Judge dismisses two brothers' claim to property owned by grandfather

David Wakaimba, 86, at the High court in Eldoret during the hearing of the succession case pitting him against his grandsons. [Lynn Kolongei]

The High Court in Eldoret has dismissed an application filed by two brothers against their grandfather over Sh100 million in property they alleged was left by their father.

Justice Reuben Nyakundi stated in his judgment that there was no estate left by the deceased – Samuel Wakaimba – that his sons could inherit or be listed as administrators.

The brothers, Kevin and Ivan Wakaimba, had sued their 87-year-old grandfather David Mburu Wakaimba 2019, arguing that he had excluded them from the administration of their late father’s estate.

They asked the court to compel their grandfather to share part of their father’s estate so that they could use part of the wealth to complete their tertiary studies.

Kevin, who was pursuing a degree course in South Africa, told the court that he and his brother had been forced to suspend their studies due to a lack of fees.

According to the court papers presented by the brothers, their father died in a road accident 35 years ago when they were young children.

They claimed their father owned 100 acres of land in Plateau, Uasin Gishu County, which was reportedly sold by their grandfather, and seven prime plots in Eldoret town.

But Justice Nyakundi said the properties the brothers claimed to belong to their father were owned by their grandfather, who had provided proof of ownership.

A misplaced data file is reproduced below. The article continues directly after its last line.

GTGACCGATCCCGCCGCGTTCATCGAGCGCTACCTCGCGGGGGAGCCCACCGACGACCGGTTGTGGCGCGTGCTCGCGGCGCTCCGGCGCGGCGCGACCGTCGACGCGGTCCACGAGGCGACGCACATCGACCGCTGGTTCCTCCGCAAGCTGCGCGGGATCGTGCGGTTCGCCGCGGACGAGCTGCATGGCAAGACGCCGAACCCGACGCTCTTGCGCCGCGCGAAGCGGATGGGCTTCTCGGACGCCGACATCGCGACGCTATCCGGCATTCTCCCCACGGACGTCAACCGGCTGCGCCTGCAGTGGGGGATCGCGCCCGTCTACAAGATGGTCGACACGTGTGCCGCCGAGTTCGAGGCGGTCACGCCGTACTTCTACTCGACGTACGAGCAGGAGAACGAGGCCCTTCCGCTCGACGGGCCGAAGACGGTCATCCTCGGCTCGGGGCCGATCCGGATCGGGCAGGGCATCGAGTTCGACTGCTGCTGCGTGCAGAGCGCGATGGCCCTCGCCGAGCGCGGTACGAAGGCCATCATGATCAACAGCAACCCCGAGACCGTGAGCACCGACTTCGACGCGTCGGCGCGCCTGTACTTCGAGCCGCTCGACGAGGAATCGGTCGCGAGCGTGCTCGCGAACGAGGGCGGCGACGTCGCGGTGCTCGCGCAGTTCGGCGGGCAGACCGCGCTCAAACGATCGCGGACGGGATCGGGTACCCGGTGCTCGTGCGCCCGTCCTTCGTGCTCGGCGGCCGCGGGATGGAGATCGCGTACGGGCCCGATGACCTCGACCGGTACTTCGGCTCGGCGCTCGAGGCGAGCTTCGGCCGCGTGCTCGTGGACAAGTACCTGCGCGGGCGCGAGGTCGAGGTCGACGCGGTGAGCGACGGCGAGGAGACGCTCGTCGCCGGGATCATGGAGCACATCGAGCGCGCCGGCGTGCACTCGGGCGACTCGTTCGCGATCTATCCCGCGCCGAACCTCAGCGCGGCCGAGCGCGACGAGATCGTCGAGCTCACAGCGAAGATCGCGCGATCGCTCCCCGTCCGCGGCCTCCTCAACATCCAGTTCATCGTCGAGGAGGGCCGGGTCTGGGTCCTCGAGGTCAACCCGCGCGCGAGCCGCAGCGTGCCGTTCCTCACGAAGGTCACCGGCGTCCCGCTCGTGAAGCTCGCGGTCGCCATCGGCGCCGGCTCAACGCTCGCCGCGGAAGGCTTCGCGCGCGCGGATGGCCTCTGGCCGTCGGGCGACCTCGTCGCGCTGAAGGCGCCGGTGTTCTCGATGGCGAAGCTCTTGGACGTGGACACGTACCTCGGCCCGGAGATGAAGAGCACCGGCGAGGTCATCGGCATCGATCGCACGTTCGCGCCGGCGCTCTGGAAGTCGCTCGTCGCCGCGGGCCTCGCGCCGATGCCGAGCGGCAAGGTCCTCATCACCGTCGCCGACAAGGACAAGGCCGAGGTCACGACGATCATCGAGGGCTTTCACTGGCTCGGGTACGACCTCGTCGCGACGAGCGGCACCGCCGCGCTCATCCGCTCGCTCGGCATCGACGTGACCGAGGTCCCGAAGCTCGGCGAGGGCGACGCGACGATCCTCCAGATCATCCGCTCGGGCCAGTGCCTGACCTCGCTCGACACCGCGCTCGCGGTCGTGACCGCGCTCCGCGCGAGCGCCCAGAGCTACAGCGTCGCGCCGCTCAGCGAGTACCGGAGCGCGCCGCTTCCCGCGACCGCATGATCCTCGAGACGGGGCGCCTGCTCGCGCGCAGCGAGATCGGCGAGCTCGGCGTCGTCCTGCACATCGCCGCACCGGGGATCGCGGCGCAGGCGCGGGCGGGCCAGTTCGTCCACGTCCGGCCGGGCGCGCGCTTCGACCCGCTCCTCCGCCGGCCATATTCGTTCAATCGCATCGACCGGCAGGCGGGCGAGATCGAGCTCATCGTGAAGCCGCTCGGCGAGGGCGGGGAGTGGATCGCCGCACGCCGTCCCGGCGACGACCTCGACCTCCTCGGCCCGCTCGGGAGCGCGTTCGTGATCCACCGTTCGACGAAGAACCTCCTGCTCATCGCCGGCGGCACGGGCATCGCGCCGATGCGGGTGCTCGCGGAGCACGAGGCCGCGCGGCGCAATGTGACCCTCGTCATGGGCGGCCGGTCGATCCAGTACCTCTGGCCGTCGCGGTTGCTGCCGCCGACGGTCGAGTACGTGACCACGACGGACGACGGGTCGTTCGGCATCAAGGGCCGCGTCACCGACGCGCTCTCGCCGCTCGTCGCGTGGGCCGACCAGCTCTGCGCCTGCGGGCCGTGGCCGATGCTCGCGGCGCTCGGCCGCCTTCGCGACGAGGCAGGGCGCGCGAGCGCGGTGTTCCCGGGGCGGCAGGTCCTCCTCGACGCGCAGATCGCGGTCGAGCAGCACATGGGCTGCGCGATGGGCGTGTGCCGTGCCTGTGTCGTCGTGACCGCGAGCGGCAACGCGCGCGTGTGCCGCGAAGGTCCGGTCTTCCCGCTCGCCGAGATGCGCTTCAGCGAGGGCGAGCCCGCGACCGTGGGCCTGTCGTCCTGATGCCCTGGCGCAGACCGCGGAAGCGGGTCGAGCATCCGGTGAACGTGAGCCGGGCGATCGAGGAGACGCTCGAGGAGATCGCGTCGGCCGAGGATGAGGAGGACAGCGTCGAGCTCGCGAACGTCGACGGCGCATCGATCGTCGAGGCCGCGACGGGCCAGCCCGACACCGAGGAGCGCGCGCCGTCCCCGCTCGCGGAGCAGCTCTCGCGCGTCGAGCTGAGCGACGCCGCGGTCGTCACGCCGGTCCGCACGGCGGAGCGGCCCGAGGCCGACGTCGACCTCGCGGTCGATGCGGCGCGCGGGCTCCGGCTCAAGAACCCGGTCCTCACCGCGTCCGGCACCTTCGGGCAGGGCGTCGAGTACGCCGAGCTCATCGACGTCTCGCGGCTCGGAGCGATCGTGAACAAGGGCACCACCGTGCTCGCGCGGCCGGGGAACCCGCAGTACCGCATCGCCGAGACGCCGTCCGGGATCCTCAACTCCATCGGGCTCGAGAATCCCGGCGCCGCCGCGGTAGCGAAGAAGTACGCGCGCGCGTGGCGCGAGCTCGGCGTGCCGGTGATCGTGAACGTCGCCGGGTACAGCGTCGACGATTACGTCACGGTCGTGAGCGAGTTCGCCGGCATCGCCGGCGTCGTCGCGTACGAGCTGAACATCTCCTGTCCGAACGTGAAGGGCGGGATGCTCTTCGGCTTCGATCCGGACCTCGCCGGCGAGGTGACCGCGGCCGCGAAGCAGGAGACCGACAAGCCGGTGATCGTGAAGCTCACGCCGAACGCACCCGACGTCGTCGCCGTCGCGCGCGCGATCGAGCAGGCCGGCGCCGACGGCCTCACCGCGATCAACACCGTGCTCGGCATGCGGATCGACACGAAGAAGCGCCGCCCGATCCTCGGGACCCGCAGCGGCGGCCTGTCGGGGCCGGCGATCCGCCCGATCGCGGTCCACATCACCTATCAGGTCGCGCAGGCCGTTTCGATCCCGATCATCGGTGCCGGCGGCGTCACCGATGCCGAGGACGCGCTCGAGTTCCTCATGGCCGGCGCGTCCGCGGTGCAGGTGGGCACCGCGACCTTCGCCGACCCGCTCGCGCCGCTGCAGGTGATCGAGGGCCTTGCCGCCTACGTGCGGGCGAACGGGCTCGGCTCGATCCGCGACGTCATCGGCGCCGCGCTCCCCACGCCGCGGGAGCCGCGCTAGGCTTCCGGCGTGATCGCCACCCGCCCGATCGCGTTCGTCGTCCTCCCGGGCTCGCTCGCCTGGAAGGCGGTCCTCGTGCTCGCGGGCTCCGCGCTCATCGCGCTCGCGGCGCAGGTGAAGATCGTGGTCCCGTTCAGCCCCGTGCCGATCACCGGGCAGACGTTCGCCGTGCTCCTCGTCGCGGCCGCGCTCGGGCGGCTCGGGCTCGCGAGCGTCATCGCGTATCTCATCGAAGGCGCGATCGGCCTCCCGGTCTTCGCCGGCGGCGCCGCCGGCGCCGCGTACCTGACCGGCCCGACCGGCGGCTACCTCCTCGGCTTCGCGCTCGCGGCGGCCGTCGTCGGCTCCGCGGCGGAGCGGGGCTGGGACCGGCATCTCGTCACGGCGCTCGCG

The judge also noted that Mr Mburu had paid up to Sh5 million as school fees for his grandchildren from his own pocket.

“My view is that the claim being pursued by the applicant is not tenable under our current law. This means that the court has no evidence to open the pigeon of financial provisions. Under the intestate rules, there is no estate to be administered, and therefore it will save judicial time to dismiss the application,” Justice Nyakundi ruled.

The brothers had also filed an application seeking orders to annul and revoke their grandfather’s grant of letters of administration of their late father’s estate, which the Magistrate’s court had granted Mburu in October 1990.

The brothers had claimed that their grandfather obtained the documents by fraud after concealing the particulars about the whereabouts of their mother and her children.

They had further stated that their grandfather received an insurance payout for their father’s death after he reportedly lied that the widow could not be traced and he had no surviving children.

The brothers argued that they have been left homeless after their grandfather allegedly disposed of the property they had been calling home, and where their father was buried, without giving them an alternative place to stay.

Their mother, Rose Tiren, testified that she had been forced to move back to her parents’ home after Wakaimba’s death because she had no place to live.

But Ms Tiren said she did not have any documents proving ownership of the disputed property.

Mr Mburu, who is a renowned businessman and Bata Shoe Company distributor in Eldoret, had told the court that all the property that his grandsons were contesting belonged to him.